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Xenograft vs. autograft

Using a 3-D collagen matrix for vestibuloplasty

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No painful graft harvest and very good color and texture match surrounding tissue - these are major advantages when performing a vestibuloplasty with Geistlich Mucograft®. Now there is long-term data over five years.

Dr. Christian Schmitt | Germany

2 mm of keratinized mucosa around an implant seems to have a positive impact on peri-implant tissue health.1 The most common methods for widening of the keratinized mucosa are an apically positioned flap or a vestibuloplasty.2 A secondary granulation of the resultant wound surface is not ideal due to postoperative morbidity and wound contraction with a high tendency for muscular reattachment.2-4

Autologous grafts from the palate

Autologous soft tissue grafts from the palate – such as free mucosal grafts or connective tissue grafts – are the gold standards for covering a wound surface. They reduce postoperative contraction and improve the regenerative result.2,3,5,6 Furthermore, autologous grafts show reproducible clinical results in terms of treatment, integration, shrinkage and long-term stability (Fig. 1). However, disadvantages of autologous tissue grafting are:
• Necessity for palatal harvest with additional surgical risks,2–4
• Patients’ harvest site morbidity,6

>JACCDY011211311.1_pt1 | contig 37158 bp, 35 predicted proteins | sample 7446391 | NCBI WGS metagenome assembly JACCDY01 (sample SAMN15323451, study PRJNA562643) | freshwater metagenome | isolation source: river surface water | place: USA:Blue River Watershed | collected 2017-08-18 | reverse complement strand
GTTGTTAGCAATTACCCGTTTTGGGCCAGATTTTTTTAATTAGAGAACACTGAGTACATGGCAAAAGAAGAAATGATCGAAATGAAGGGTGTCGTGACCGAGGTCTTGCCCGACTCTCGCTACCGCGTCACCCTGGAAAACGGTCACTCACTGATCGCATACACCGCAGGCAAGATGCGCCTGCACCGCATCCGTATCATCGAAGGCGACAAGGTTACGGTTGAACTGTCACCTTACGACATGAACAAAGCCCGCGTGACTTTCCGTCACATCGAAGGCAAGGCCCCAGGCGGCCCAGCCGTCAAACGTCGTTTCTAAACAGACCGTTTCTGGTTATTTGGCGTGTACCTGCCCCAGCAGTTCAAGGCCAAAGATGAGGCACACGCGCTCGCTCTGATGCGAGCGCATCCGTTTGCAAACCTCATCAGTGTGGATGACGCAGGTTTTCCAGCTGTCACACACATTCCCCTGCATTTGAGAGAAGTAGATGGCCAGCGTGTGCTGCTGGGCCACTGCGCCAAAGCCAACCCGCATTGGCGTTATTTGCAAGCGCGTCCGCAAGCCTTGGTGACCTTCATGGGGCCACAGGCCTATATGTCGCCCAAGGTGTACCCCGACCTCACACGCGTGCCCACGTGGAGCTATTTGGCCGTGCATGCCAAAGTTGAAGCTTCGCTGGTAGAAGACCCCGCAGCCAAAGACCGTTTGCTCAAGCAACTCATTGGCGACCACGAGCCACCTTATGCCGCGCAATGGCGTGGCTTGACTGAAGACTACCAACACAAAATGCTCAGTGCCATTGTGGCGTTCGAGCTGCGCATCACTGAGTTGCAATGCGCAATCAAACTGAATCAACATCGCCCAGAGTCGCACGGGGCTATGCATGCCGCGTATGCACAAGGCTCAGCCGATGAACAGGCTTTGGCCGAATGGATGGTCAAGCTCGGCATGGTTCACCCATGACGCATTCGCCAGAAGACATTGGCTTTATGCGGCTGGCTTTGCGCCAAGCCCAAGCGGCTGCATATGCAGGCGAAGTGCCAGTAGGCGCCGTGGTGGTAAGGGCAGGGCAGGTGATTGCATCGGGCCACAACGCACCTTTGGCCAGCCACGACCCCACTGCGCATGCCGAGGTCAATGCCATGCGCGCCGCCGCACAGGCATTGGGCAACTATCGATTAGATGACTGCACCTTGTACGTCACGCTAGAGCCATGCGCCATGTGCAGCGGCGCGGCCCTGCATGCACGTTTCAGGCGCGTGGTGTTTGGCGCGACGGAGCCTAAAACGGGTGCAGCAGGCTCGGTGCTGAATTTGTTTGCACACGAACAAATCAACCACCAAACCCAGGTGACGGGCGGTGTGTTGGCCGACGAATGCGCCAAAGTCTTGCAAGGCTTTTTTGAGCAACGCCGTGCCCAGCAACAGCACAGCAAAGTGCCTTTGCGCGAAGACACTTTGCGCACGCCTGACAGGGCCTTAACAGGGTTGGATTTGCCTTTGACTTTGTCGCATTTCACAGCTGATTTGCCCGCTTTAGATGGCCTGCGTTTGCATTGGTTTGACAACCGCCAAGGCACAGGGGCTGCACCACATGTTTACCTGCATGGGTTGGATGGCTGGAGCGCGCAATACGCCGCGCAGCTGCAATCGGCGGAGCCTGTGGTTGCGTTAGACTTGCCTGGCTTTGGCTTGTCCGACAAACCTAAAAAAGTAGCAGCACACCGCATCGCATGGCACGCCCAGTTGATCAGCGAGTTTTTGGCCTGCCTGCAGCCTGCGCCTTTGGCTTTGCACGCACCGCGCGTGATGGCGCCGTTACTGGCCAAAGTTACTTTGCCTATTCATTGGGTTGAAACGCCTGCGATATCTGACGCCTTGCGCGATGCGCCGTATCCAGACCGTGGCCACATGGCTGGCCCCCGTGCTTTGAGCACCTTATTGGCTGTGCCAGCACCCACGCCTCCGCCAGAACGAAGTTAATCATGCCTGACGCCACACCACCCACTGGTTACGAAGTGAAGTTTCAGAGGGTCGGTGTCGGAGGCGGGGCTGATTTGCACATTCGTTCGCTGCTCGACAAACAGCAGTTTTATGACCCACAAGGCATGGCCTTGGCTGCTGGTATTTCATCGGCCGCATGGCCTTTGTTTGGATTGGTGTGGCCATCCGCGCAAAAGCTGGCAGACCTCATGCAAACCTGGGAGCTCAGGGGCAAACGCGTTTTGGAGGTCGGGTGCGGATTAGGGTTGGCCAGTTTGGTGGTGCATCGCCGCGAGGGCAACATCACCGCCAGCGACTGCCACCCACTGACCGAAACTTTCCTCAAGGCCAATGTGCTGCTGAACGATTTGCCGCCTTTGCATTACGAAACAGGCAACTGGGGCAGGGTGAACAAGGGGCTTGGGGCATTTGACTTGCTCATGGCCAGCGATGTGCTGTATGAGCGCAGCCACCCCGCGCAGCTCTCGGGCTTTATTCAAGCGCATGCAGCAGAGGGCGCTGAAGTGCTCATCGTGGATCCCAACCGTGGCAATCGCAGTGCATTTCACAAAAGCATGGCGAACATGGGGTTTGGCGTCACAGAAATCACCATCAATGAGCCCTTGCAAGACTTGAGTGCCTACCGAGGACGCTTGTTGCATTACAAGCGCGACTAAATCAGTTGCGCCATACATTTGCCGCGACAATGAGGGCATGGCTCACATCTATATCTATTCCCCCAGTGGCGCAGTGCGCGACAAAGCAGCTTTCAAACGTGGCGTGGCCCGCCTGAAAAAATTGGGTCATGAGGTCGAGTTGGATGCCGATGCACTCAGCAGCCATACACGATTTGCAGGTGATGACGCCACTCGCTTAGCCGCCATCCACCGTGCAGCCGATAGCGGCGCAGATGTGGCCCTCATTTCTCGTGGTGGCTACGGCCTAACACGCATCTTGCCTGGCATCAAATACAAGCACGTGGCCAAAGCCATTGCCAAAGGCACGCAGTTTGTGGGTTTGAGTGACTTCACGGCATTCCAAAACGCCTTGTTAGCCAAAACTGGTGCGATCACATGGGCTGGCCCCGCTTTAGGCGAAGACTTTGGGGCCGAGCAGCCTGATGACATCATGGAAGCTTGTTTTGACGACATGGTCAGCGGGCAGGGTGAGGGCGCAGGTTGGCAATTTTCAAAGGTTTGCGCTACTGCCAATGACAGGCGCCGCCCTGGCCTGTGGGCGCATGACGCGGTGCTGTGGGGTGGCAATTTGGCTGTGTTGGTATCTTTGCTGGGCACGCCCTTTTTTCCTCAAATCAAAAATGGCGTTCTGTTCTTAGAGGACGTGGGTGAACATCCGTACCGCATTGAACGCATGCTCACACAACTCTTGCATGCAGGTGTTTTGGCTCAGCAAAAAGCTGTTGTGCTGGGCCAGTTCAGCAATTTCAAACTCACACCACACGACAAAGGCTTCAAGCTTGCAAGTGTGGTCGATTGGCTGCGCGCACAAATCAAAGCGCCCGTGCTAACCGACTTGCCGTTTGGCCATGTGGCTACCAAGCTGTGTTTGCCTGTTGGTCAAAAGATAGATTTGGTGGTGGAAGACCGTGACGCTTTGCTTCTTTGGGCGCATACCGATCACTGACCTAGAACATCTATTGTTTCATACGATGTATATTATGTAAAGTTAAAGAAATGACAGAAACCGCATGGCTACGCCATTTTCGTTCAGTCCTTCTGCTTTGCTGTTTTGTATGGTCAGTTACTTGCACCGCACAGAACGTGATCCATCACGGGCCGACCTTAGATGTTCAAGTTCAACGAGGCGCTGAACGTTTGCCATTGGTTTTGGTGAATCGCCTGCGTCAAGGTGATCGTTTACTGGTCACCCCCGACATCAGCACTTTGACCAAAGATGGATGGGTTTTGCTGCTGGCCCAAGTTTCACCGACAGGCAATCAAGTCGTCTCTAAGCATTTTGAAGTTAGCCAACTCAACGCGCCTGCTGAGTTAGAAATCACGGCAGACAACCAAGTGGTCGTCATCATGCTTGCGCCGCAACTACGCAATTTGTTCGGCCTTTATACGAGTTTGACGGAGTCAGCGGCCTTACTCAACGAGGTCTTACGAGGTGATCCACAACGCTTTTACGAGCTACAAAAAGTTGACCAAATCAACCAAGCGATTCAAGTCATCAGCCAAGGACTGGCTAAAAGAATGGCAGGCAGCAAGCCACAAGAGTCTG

• Limited availability of grafts,3,4
• Prolonged surgery time,2–4,6
• Poorly matched texture and color, when using free mucosal grafts.4,6

Biological adaptation to the surrounding epithelium

When using autologous mucosa from the palate, directly after healing and also long-term over five-years, the regenerated soft tissue in the target region shows no change in texture and color in comparison to the original graft.3 This effect, which is detrimental to esthetics, can be explained by the biological determination of the mucosa removed from the palate, which remains unchanged over time.
This confirms the hypothesis that autologous mucosa from the palate is revascularized basally after grafting into the target region. Therefore, free mucosal grafts are contraindicated in the exposed esthetic zone.3
When using connective tissue grafts or Geistlich Mucograft®, a clinical appearance comparable to the surrounding tissue manifests after integration. The reason is that the biological information from the epithelium is absent, and an epithelial layer matching the target region forms after neo-epithelialization of the graft.6 (Fig. 3)

Long-term stability of the grafted mucosa

Measurements of the shrinkage of the augmentation zone over time have revealed that a substantial shrinkage reduces graft width and takes place from initial healing until three months after surgery.3,4,6 The regeneration result then stabilizes with only minimal changes (follow-up: currently five years).3 Anticipated shrinkage should be planned in order to avoid unsatisfactory results and disease recurrence. We recommend an “over-augmentation” equivalent to anticipated shrinkage.
After five years with free mucosa grafts, the keratinized peri-implant soft tissue has a width of 8.4 ± 2.4 mm and 6.2 ± 1.2 mm with Geistlich Mucograft®.3

Surgery time

As for operation time, the literature concurs that using collagen matrices in comparison to using autologous transplants from the palate shortens operation time significantly by approximately 15–20 minutes.4,9 This, however, depends on the size of the region to be augmented and the number of grafts taken4 and is relative when small grafts are harvested.

Dr. Christian Schmitt

Dr. Christian Schmitt | Germany

Clinic of Oral and Maxillofacial Surgery

University Clinic Erlangen-Nuremberg


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